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» A Beef Guy Talks Turkey (And Eats Crow)
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A Beef Guy Talks Turkey (And Eats Crow)

By • Aug 24th, 2009 • Category: Burger Blog

In my last post, I vented on some burgers that were being hailed as “innovative” by a big, high-falutin’ publication.  It occurred to me after the fact that maybe I was too quick to judge.  Veal and pork pate may not be my thing, but, hey, if that’s how you want to get your cheeseburger on, who am I to have a beef with it?  Hell, I’ve never doggy-paddled far enough outside the mainstream to try a turkey burger.

My main reasoning has always been, “What’s the point?”  If I want a burger, I want a burger.  And in my world, that means beef.  Maybe bison if I’m feeling a little pioneering.  But “burger-lite” substitutes like turkey or soy or black beans just seemed silly.  Not to my wife; she gets them with regularity and then tries really hard not to make me feel like a gluttonous pig for ordering the biggest, baddest artery-clogger I can find on the menu.  But now, I suddenly felt like I perhaps owed it to her (and my expanding spare tire) to try something outside my comfort zone.  Not as a beef substitute, mind you.  An alternative. Not a downgrade from a beef burger, but an upgrade from a boring chicken breast.

cooksillbookI fired up some coals and consulted my bible, The Cook’s Illustrated Guide to Grilling and Barbecue.  If that book told me to toss my hiking boot on the grill and serve it for Sunday dinner, I would probably try it.  And it would probably taste pretty damn good.  Well, there it was in the Turkey chapter, first recipe in.  (Turkey burgers, not my hiking boot.)  Turns out I’d skipped right past it to get to the grill-roasted whole turkey I do every Thanksgiving.

Now, the usual knock on turkey burgers is the dryness factor.  To combat this, my grilling gurus at Cook’s Illustrated suggested adding a secret ingredient to the mix: ricotta cheese.

ongrill

I made my patties and started them sizzling.  I let them get a decent set of grill marks on the underside and made my one flip.  (You’re not still one of those repeat-flippers and spatula-pressers, are you???  C’mon, rook.  You flip a burger once and only once.  Then you leave it the hell alone.)  These things were barely holding together.  I had some hot dogs on the grill, too (both as an emergency backup in case these things were inedible, and to satisfy my three-year-old who wants us to trade in our minivan for the Oscar Mayer Wienermobile), tearingand as I rotated my dogs, my tongs nudged one of the burgers ever so slightly.  The edge of the burger tore away like a Corvette getting sideswiped in the mall parking lot.  It was ugly and irreversible and I immediately wished I had been more careful and I prayed that no one saw me try to fix it.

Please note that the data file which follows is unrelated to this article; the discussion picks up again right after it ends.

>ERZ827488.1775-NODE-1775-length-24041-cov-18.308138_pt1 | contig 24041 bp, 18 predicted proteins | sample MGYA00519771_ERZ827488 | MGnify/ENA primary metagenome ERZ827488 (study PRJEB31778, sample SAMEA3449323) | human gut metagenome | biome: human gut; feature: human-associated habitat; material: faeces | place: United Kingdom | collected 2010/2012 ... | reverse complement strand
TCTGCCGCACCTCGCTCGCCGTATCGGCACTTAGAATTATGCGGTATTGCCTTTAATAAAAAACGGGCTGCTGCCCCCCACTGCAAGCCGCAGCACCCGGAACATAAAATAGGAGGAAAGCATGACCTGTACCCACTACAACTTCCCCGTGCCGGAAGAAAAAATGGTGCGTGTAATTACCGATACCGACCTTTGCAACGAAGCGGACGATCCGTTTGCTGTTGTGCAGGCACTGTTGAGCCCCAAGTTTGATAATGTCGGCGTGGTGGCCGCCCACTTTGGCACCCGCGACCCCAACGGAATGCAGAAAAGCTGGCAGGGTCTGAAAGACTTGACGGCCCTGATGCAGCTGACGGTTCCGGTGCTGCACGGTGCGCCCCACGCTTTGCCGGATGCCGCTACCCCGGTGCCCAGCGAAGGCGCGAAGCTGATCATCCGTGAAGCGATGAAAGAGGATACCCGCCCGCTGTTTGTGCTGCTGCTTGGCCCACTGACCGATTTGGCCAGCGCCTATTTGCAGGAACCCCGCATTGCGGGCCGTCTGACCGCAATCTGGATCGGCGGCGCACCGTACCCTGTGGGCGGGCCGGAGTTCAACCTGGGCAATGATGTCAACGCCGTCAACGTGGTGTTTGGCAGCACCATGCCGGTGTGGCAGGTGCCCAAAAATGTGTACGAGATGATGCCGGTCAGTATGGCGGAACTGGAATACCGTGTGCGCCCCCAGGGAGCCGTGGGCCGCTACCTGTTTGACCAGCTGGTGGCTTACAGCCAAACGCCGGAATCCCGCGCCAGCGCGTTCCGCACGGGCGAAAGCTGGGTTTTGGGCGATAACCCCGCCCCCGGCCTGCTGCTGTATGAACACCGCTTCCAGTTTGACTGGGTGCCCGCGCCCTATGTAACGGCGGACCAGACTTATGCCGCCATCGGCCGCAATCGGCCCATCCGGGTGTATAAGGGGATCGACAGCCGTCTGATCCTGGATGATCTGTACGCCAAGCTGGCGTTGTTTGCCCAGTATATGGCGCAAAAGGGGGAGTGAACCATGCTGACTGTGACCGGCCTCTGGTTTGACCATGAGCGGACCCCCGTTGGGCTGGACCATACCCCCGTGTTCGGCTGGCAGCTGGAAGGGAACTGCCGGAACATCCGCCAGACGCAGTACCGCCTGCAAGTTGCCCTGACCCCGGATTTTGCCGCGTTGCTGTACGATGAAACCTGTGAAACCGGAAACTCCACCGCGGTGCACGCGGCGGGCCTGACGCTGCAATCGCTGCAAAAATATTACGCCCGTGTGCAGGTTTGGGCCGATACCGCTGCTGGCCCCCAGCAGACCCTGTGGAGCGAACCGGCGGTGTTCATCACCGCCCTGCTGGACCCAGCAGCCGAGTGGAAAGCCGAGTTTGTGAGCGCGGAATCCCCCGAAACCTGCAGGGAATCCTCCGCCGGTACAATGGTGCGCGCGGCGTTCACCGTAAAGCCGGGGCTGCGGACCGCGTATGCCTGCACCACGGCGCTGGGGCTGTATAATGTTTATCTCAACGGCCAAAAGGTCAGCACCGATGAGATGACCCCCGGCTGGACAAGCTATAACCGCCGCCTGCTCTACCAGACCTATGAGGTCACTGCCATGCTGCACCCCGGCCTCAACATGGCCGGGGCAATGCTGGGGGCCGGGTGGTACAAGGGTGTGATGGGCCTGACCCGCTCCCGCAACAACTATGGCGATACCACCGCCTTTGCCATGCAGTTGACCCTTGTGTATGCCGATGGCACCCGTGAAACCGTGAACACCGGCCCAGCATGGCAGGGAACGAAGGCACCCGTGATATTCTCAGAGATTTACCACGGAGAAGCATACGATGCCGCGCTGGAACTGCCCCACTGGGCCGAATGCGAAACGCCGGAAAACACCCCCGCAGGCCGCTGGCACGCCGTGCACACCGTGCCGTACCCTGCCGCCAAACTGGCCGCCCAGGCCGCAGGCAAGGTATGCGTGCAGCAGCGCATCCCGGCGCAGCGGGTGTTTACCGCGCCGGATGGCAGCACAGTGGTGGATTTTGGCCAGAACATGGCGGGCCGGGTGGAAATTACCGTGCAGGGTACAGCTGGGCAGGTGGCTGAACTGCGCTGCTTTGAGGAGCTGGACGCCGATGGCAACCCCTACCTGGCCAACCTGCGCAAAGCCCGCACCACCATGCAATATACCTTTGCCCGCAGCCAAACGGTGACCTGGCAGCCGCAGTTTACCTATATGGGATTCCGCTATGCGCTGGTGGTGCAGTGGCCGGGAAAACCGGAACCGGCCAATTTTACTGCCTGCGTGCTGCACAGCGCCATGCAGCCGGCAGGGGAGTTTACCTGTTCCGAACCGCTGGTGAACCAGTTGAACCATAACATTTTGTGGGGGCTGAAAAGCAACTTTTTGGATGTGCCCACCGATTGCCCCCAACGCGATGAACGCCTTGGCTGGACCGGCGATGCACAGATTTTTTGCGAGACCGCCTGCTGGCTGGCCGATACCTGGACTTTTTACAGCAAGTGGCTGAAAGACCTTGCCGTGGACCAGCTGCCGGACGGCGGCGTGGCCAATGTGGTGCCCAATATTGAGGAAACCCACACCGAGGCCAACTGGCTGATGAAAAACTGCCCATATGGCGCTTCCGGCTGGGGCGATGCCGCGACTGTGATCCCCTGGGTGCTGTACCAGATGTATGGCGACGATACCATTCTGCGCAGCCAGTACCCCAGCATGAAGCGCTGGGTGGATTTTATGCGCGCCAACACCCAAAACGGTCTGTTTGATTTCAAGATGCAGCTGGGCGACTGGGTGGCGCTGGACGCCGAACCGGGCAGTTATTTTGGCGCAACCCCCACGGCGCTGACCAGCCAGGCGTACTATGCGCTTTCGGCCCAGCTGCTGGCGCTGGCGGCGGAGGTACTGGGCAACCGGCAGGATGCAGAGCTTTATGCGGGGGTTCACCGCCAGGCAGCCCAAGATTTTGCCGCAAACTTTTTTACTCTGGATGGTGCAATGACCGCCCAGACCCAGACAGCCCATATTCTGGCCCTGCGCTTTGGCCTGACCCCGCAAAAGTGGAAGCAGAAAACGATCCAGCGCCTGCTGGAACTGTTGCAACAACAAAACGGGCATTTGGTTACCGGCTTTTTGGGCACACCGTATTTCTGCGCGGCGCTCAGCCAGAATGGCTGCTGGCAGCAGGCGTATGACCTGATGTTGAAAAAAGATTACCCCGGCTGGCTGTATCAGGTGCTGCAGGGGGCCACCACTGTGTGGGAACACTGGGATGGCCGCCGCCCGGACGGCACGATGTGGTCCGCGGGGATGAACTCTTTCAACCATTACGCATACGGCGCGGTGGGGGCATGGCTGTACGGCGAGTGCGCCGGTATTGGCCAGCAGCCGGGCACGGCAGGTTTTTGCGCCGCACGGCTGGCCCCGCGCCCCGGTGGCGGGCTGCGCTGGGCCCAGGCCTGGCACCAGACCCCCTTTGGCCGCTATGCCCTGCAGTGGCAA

Once they hit 160 degrees, I cheesed them with some provolone and slid an aluminum pan over the top of them to give the cheese a good, quick melt without cooking the meat much further.  Coming off the grill, they didn’t look half bad.

cheesed

After some red onion slices and lettuce, I had to admit, it suddenly looked downright awesome.

plated

Then I bit into it.  It wasn’t bad.  Not at all.  But something was off.  It took a couple of bites for me to put my finger on it.  My wife liked it, and, as a turkey burger veteran, mentioned that when she can, she orders hers blackened for a little added flavor.  But it wasn’t the taste that was throwing me.  These burgers were well-flavored, with a mixture that included Dijon mustard, Worcestershire sauce, black pepper, and the aforementioned ricotta cheese.

The problem was that these burgers were too light.  Not calorically-speaking, but rather in terms of weight and texture.  This was like eating cotton candy.  You get a mouthful, and it tastes fine, but there’s nothing there.  To me, a burger needs some heft, some weight.  It should offer a little resistance when you bite in.  You should have to work, just a little bit, when you chew it.  But this felt like I could take a bite of turkey burger, hold it on my tongue, and feel it dissolve into nothingness.  This was like a pillow wrapped in a cotton ball served on a cloud.

inhand

My wheels started turning instantly.  What caused that?  How can I improve it next time?  Was it the ricotta?  What if I mixed some ground turkey sausage into the patties?  Maybe simply letting them develop a bit more bark on the grill?

As I rambled on about things I might try differently on the next batch of turkey burgers, my wife got that little I-told-you-so smirk on her face.

“So there’s going to be a next time?” she asked.

I told her it doesn’t mean I’m going to eat fewer real cheeseburgers.  Just fewer chicken breasts.

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